Sarah Keane, the new President of the Olympic Council of Ireland (OCI), has apologised to the families of athletes who failed to get tickets for last year's Olympic Games in Rio de Janeiro following the scandal that embroiled former leader Patrick Hickey.
The Swim Ireland chief executive received 29 of 43 votes cast to become the first new leader of the organisation in 28 years earlier this month.
Relatives of some of Ireland's Olympians were allegedly forced to go abroad to find tickets for Rio 2016 after being unable to do so through Ireland’s official seller PRO10.
"Look, I apologise to the families, I apologise to the athletes who had that stress on them," Keane told the Irish Sun.
"The families are part of the journey for the athletes and they’re very committed.
"They are the ones that get the child involved in the first place and put money into it.
"As an organisation we do what we can, but when the athletes fall it's their families that are picking them up first and we try to support that and they want to be there to see them at the Games."
Keane also revealed that she was aware that there were some problems with sourcing tickets for swimming events at Rio 2016.
"I knew about swimming that there were some issues," she said.
"They were contacting our performance team and we did source some tickets ourselves, not through PRO10."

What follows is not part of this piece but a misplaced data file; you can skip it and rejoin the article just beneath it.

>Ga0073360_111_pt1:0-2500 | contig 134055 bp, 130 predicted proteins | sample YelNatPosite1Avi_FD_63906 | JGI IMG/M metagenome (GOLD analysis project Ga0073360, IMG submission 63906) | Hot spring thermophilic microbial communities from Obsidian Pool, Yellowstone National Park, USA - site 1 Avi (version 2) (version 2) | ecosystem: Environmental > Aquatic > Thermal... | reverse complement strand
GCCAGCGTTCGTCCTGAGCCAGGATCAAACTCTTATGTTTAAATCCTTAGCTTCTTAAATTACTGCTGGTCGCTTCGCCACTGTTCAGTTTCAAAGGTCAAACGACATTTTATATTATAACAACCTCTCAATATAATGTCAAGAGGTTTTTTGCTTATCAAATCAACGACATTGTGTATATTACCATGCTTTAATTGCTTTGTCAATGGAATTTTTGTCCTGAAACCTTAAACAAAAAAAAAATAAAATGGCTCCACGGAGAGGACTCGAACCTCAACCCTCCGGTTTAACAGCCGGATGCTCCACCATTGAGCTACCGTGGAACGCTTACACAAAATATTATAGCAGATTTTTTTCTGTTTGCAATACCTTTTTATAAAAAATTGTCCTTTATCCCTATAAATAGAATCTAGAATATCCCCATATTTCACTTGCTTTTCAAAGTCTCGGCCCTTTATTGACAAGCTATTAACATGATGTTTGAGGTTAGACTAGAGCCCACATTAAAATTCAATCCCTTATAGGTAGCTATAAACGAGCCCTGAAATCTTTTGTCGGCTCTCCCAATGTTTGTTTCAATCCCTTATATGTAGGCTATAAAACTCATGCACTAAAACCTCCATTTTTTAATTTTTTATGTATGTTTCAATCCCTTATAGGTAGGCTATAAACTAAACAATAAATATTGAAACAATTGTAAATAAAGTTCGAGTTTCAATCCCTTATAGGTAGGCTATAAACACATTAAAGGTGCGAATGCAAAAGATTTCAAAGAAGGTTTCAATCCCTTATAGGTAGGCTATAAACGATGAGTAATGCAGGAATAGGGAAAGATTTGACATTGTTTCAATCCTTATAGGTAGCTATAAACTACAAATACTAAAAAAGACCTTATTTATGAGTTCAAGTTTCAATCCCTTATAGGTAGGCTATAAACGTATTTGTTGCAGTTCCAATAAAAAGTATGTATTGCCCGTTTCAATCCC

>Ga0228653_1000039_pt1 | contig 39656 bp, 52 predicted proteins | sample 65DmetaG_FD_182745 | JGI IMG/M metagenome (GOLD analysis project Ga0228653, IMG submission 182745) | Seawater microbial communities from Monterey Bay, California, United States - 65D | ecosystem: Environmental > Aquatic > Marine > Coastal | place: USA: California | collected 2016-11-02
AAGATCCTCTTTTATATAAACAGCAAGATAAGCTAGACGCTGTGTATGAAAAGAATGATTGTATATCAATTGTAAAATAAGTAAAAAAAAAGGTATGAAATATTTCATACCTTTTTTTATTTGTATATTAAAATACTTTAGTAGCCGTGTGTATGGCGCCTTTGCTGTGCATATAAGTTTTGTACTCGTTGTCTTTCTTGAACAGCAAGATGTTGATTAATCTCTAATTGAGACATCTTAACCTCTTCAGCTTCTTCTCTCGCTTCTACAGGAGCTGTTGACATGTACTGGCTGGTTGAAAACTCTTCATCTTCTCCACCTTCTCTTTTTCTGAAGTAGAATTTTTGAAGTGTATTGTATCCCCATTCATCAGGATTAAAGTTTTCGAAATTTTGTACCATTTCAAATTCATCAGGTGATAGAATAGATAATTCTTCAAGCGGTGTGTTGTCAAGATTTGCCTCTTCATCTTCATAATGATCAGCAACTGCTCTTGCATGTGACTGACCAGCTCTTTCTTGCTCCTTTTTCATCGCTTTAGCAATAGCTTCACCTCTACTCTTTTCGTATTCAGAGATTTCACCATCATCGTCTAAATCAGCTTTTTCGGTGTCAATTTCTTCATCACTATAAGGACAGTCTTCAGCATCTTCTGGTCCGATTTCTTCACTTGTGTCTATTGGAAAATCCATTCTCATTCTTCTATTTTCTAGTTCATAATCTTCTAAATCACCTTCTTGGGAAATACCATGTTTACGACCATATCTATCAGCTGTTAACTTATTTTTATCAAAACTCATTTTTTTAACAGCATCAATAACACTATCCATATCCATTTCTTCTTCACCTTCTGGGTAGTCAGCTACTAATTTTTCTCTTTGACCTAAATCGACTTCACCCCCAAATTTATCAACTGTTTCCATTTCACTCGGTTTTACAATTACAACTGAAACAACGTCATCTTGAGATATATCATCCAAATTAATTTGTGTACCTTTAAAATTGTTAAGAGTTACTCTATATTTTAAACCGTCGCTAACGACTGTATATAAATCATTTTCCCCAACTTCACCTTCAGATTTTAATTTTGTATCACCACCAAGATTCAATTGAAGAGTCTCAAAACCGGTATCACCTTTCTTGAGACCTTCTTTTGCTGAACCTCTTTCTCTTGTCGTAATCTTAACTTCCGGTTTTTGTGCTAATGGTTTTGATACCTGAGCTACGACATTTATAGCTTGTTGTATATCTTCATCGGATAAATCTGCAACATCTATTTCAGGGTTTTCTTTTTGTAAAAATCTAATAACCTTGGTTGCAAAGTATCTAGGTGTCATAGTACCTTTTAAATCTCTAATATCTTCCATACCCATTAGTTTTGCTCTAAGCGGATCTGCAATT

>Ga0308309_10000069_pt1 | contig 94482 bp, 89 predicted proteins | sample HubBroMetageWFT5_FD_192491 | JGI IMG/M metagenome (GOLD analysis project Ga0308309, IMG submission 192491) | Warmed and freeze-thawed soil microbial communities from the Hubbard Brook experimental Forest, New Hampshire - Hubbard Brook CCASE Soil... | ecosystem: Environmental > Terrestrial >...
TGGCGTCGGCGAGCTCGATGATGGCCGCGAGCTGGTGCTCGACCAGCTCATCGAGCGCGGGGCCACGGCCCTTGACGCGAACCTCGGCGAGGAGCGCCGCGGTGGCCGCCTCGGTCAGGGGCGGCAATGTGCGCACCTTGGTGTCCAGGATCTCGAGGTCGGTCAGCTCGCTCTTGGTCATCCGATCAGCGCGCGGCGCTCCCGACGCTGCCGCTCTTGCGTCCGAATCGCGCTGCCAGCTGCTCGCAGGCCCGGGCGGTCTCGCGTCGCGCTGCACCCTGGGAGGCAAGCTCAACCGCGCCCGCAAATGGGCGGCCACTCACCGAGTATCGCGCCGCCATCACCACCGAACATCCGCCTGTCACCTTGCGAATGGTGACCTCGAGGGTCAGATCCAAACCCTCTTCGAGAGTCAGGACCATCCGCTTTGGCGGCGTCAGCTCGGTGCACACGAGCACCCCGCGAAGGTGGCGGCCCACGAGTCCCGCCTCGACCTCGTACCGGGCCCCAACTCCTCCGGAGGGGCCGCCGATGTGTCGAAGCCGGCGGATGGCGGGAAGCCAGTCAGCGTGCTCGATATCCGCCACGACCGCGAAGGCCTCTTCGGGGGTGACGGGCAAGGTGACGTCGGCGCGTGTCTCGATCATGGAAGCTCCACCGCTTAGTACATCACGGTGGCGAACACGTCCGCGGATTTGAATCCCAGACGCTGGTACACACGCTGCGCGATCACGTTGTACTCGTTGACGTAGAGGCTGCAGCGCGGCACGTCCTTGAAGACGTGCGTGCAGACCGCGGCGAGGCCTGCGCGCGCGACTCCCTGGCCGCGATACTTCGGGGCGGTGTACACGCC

Keane added: "We didn’t have any sense of the fact that this was happening on a wider scale because swimming is one of the most popular sports at the Games, so it’s not unusual for there to be challenges around tickets.
"What happened isn’t acceptable."
Keane replaced Hickey, who had served as OCI President since 1988, in an election result that many have heralded as the ending of the "old guard".
During Rio 2016, Hickey was arrested in Brazil for alleged involvement in a ticketing scandal at Rio 2016.
He denies all wrongdoing and was permitted to return home to Ireland in December for medical treatment.
Hickey is now focusing on clearing his name, as well as recovering from a heart procedure.
Fallout from the scandal has so far cost the organisation €900,688 (£788,000/$958,000) in "emergency expenditure", it has been revealed.
According to a report delivered by honorary treasurer William Kennedy, only €90,498 (£77,200/$96,200) of this has so far been reimbursed via insurance payouts.